May 22, 2019
This is an announcement of the Government to explain its position regarding the developments of the recent discussions of and future plans for ratification of the ILO fundamental conventions.
As well known, the International Labour Organization (ILO) is a specialized United Nations (UN) agency, participated by tripartite constituents to address issues of labour and employment.
The ILO has set eight Conventions as “Fundamental” and all its members are encouraged to ratify them. These Conventions are related with the four fundamental principles regarding freedom of association, abolition of forced labour, prohibition of child labour, and elimination of discrimination.
However, Korea has not yet ratified four of them. They are two Conventions on freedom of association (C.87, C.98) and other two on forced labour (C.29, C.105).
Recently, protection of labour rights is gaining importance in Free Trade Agreements (FTAs).
The European Union, in particular, initiated dispute settlement procedure under Chapter 13 of the Korea-EU FTA for the reasons of insufficient efforts towards ratification of the ILO fundamental Conventions. This is the first case of dispute in the world specifically regarding the ratification of the ILO fundamental Conventions.
Now the EU is considering a Panel of Experts procedure. Concerns are rising on economic uncertainties as a result of this as Korea is a country that heavily depends on exports.
As for the Conventions on Freedom of Association, discussions have taken place at the Economic, Social and Labor Council since July 2018. Labor, management, government, and experts participated at the discussions. Although there have been public interest members’ proposals on two occasions, the discussions at the ESLC ended on May 20th without reaching an agreement between the workers and employers.
It would have been most desirable if it were possible to achieve compromise and concessions through social dialogue. We unfortunately missed this opportunity and the Government will now present its future plans to build on the discussions so far in order to ratify the ILO fundamental Conventions.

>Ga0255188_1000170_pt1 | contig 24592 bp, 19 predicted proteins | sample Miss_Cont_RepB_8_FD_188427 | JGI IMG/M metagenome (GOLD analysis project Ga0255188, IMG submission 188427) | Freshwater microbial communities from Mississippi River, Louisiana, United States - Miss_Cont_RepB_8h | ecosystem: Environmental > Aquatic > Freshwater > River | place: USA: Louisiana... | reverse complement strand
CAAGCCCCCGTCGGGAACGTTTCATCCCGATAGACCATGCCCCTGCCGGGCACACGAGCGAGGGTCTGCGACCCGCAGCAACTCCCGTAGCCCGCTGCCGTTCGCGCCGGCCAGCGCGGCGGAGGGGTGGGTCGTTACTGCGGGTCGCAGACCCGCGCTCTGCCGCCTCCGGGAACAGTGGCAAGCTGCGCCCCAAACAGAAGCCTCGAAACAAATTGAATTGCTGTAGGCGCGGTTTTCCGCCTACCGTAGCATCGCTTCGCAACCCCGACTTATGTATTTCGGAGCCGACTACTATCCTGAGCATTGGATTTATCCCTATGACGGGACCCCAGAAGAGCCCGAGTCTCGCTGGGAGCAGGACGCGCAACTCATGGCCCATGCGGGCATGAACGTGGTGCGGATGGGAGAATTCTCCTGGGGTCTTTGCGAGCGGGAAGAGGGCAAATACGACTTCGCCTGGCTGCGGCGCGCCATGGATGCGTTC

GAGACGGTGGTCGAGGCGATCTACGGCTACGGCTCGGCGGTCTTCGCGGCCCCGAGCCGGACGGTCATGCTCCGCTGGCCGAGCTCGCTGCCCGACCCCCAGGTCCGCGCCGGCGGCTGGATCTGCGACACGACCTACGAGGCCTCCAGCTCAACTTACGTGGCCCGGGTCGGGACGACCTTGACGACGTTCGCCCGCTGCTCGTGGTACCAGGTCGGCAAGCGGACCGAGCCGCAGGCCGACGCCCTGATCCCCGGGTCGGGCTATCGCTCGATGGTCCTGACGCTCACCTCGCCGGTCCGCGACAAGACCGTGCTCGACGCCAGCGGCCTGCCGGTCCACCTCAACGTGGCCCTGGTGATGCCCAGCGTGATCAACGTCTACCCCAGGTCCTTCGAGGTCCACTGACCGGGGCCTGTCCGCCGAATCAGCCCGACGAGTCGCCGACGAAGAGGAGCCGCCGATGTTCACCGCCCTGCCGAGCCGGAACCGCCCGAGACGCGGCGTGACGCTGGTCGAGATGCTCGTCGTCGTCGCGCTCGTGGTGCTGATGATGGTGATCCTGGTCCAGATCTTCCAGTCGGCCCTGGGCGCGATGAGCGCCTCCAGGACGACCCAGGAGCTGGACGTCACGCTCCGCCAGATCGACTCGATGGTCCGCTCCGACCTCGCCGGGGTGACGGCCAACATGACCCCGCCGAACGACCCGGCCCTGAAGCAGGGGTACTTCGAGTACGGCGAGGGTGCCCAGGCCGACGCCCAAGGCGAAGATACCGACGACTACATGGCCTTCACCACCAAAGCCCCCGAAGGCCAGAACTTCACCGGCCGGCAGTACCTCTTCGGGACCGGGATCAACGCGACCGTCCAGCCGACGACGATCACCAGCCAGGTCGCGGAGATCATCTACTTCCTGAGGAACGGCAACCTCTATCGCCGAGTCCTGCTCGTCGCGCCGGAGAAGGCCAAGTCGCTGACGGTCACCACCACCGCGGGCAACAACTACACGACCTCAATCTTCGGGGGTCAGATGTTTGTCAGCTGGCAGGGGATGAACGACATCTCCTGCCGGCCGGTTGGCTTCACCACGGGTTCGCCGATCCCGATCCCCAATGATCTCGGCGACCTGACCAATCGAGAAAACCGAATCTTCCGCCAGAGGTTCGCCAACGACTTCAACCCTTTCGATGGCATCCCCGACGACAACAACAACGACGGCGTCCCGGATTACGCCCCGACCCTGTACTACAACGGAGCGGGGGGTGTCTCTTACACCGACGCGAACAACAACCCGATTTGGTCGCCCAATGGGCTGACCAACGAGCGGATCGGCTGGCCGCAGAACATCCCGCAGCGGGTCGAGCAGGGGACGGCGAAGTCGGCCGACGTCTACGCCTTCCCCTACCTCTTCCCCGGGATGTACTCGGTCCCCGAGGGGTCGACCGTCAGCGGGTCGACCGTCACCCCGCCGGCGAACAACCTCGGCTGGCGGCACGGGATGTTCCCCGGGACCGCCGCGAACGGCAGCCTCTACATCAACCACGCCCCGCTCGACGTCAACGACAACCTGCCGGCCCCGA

First, the Government will pursue ratification of three out of the four unratified ILO fundamental Conventions.
The Government will start its ratification procedures regarding three Conventions on Freedom of Associations (C.87, C.98) and Forced Labor (C.29).
According to the Constitution, for ratification of Conventions that need legislation, we need an approval of the National Assembly.
My ministry will initiate consultations on procedural matters with representatives of workers and employers as well as relevant ministries. It will submit the motions regarding ratification to the regular session of the National Assembly.
As for the Convention No. 105 on forced labor, we concluded that it requires further review considering the overall system of punitive measures and the current national state of south/north division. The Government will revisit this Convention in the future when conditions are set.
Second, we will proceed with legal revision and improvement of current systems required for the ratification.
For legal amendments to ratify Conventions on freedom of association (C87, C.98), my ministry will collect feedback on all issues relating to ratification, including the proposal of the public interest members announce on April 15th, to draw up a reasonable option.
As for Convention 29, the outcome of the consultations so far indicate that the military reserve system does not entirely run counter to the Convention. Therefore, we will come up with ways to improve the current system so that the purpose of the Convention can be realized.
The Government will take necessary steps so that ratification proposals for the three Conventions and legal revisions required for the freedom of association Conventions can be discussed during the regular session of the National Assembly this year. We will deliver any domestic developments to the European Union in the process.
I know that there are much concerns regarding ratification of ILO fundamental Conventions because it involves changing our law and systems that have long been established through history and because it is a hard way.
However, the Government will make its utmost efforts so that this ratification will pave the way to protect basic rights of workers. It will endeavor to make Korea’s industrial relations leap forward to a harmonious and autonomous ones.
I therefore seek cooperation of workers, employers and the general public in this effort.
Minister of Employment and Labour